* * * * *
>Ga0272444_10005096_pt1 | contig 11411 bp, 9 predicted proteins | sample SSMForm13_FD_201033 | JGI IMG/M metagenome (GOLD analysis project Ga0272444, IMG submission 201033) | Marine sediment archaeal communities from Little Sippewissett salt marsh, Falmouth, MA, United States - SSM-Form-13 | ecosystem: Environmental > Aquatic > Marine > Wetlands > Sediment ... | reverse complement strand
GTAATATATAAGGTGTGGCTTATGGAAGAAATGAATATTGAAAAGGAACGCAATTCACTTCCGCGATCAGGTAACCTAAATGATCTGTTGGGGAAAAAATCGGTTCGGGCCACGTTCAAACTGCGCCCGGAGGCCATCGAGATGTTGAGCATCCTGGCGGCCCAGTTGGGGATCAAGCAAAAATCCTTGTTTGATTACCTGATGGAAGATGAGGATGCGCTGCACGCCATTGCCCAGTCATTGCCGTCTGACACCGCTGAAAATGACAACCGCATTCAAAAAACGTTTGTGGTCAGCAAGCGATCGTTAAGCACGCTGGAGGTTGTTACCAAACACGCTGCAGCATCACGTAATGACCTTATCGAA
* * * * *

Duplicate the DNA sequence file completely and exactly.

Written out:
>Ga0272444_10005096_pt1 | contig 11411 bp, 9 predicted proteins | sample SSMForm13_FD_201033 | JGI IMG/M metagenome (GOLD analysis project Ga0272444, IMG submission 201033) | Marine sediment archaeal communities from Little Sippewissett salt marsh, Falmouth, MA, United States - SSM-Form-13 | ecosystem: Environmental > Aquatic > Marine > Wetlands > Sediment ... | reverse complement strand
GTAATATATAAGGTGTGGCTTATGGAAGAAATGAATATTGAAAAGGAACGCAATTCACTTCCGCGATCAGGTAACCTAAATGATCTGTTGGGGAAAAAATCGGTTCGGGCCACGTTCAAACTGCGCCCGGAGGCCATCGAGATGTTGAGCATCCTGGCGGCCCAGTTGGGGATCAAGCAAAAATCCTTGTTTGATTACCTGATGGAAGATGAGGATGCGCTGCACGCCATTGCCCAGTCATTGCCGTCTGACACCGCTGAAAATGACAACCGCATTCAAAAAACGTTTGTGGTCAGCAAGCGATCGTTAAGCACGCTGGAGGTTGTTACCAAACACGCTGCAGCATCACGTAATGACCTTATCGAA